By Phil Maynard
September 19, 2016
A few weeks ago, I was working with a group of churches and we were having a conversation about the ways in which Jesus could make a real difference in people’s lives, how following Jesus could fundamentally change the ways in which people live. An elderly woman, sitting at a table up front, asked the question: “What’s wrong with my life? Why do I need something different or even something more?”
It was another way of asking, “Why do people need Jesus?”
Simon Sinek, the leadership author and lecturer, has a great book out titled, Start With Why. (If you’ve never seen it, check out his original TED Talk on this topic—it’s the third most viewed TED Talk ever!)
It’s good advice – both for businesses (his audience) and the church (my audience).
Sinek makes the case that any organization can explain What it does; many can explain How they do it; but very few can answer the question Why? Why does their particular organization exist? Why does it do the things it does?
In the case of the church, it is all about motivation. Particularly when it comes to connecting with people and inviting them to be part of our community of faith. Too often, the answer to the question Why?, when addressed by the leaders of struggling local congregations, is some form of the following:
• Our worship attendance is declining so we need new people.
• We need more people to support the budget.
• Our sanctuary feels so empty.
• We miss the sounds of young children filling our hallways.
• Our leaders are tired, so we need some younger helpers.
The problem with these types of responses is that they are all self-serving. These answers are all about meeting our institutional needs.
I talk a lot about what I call Incarnational Hospitality. It is defined as us (disciples of Jesus) being the presence of Christ in people’s lives in such a way that those people are invited to discover the love of God for themselves.
This is different from . . .
• Impositional evangelism – handing out tracts and street preaching, confronting people and calling them to repent and return to Jesus . . . or . . .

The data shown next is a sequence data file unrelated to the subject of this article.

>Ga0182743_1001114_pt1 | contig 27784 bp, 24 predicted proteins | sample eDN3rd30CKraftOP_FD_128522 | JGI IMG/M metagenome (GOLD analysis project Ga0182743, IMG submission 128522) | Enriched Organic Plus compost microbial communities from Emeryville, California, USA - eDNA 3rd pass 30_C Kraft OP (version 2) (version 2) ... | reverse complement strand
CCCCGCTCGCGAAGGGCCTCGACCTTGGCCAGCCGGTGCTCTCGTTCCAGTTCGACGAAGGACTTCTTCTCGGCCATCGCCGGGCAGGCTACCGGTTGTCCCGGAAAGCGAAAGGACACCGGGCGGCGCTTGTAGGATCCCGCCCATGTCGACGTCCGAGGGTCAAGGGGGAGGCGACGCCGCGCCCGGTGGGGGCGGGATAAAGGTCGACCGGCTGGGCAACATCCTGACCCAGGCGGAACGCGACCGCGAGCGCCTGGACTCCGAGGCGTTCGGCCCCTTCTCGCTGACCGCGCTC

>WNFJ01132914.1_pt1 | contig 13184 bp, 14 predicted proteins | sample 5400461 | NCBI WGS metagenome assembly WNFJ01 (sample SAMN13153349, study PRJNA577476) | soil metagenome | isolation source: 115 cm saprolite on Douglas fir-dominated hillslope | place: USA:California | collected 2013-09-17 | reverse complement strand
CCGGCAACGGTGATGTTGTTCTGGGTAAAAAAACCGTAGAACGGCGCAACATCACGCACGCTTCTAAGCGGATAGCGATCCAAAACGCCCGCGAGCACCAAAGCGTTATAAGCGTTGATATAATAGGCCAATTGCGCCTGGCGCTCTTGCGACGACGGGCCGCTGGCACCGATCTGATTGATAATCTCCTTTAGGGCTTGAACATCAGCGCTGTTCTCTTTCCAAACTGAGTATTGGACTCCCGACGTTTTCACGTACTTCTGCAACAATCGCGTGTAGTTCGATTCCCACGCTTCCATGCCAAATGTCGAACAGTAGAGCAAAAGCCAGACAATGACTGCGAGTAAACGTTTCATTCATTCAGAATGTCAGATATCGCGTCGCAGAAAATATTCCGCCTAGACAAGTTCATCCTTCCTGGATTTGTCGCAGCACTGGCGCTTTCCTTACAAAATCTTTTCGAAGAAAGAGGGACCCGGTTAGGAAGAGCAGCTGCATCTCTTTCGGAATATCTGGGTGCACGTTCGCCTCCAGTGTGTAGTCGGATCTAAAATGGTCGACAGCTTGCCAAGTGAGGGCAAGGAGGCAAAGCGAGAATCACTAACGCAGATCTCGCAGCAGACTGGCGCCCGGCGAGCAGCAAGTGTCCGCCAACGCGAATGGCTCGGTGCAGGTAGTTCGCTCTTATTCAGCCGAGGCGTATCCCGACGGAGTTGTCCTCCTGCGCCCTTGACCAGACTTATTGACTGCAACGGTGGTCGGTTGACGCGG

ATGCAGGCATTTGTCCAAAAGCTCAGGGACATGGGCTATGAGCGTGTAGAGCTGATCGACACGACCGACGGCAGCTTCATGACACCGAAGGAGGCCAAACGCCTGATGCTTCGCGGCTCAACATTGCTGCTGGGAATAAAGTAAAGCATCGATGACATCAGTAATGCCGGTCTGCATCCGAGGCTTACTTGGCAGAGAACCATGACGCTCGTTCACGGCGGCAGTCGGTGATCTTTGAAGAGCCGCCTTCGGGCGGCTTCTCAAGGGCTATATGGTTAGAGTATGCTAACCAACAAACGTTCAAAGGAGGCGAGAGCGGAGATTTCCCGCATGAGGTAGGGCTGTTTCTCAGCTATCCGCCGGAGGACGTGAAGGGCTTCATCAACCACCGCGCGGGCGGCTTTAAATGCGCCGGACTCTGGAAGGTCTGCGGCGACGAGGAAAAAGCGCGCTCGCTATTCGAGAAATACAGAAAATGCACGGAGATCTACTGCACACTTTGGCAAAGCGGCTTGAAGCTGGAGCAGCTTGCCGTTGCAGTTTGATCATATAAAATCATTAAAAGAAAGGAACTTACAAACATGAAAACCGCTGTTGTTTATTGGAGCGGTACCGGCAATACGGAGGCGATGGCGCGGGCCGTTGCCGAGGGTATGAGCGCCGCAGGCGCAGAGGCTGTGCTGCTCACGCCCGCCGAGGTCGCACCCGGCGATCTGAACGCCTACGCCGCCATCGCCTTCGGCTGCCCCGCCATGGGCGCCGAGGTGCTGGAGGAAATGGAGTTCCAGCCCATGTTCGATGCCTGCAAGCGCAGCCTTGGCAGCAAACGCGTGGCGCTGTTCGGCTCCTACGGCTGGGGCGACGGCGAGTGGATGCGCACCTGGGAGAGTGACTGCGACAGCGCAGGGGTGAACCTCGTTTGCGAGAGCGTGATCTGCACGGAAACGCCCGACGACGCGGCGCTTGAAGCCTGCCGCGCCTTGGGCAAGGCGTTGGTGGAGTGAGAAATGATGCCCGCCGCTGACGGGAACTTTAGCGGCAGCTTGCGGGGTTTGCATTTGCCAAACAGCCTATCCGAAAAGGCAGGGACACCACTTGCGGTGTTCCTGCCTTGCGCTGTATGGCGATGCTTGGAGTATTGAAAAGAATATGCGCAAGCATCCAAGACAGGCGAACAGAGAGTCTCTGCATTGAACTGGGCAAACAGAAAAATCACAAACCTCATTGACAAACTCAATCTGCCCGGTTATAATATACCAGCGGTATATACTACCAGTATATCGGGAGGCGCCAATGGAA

• Informational evangelism – practicing Christian apologetics – convincing people through logic and facts that they should believe in Jesus . . . or even . . .
• Relational evangelism – building a relationship with someone for the express purpose of getting them to Jesus (often through employing tactics from the first two strategies).
Incarnational hospitality works from the idea that if we reflect the love of Jesus through the ways in which we interact and engage others, the other person may through the witness of our lives discover their own longing for their own relationship with Jesus. Loving people because they are worthy of our love as God’s children can build powerful connections.
Note the focus: simply and beautifully being the presence of Jesus and thereby helping people discover their own relationship with Jesus.
Some people are troubled by the fact that there is not a strong focus on getting people to church (particularly within the walls of their church building). After all, isn’t that the goal of evangelism?
The answer is no.
The purpose of evangelism is to get people to Jesus. The goal is to help people fill the emptiness in their lives. As Blaise Paschal wrote (often attributed to St. Augustine):
There is a God shaped vacuum in the heart of every man which cannot be filled by any created thing, but only by God, the Creator, made known through Jesus.
If we do this well, people may come to the church. They may even come to your particular church building.
But It all starts with Why?
Want to learn more about how to support your congregation embrace this philosophy in developing relationships that help people discover the fullness of God’s love? Click here to view Phil’s new books called Connect! and Connect! for Individuals and Small Groups. They reflect years of Phil’s experience, studying and teaching this topic, and building incarnational hospitality ministries with congregations across the United States. Filled with true stories of the work of the Holy Spirit, practical strategies, and Biblical foundations, they can help your congregation see evangelism in a new light.
We seem to continue to confuse our church building with God’s desire for us to be his Church. Enjoyed this read
Oh, heavens! That hit home. Our church has started a Wednesday night praise service and many of our members do look at it as a way to bring new members/youth in. I’m sharing!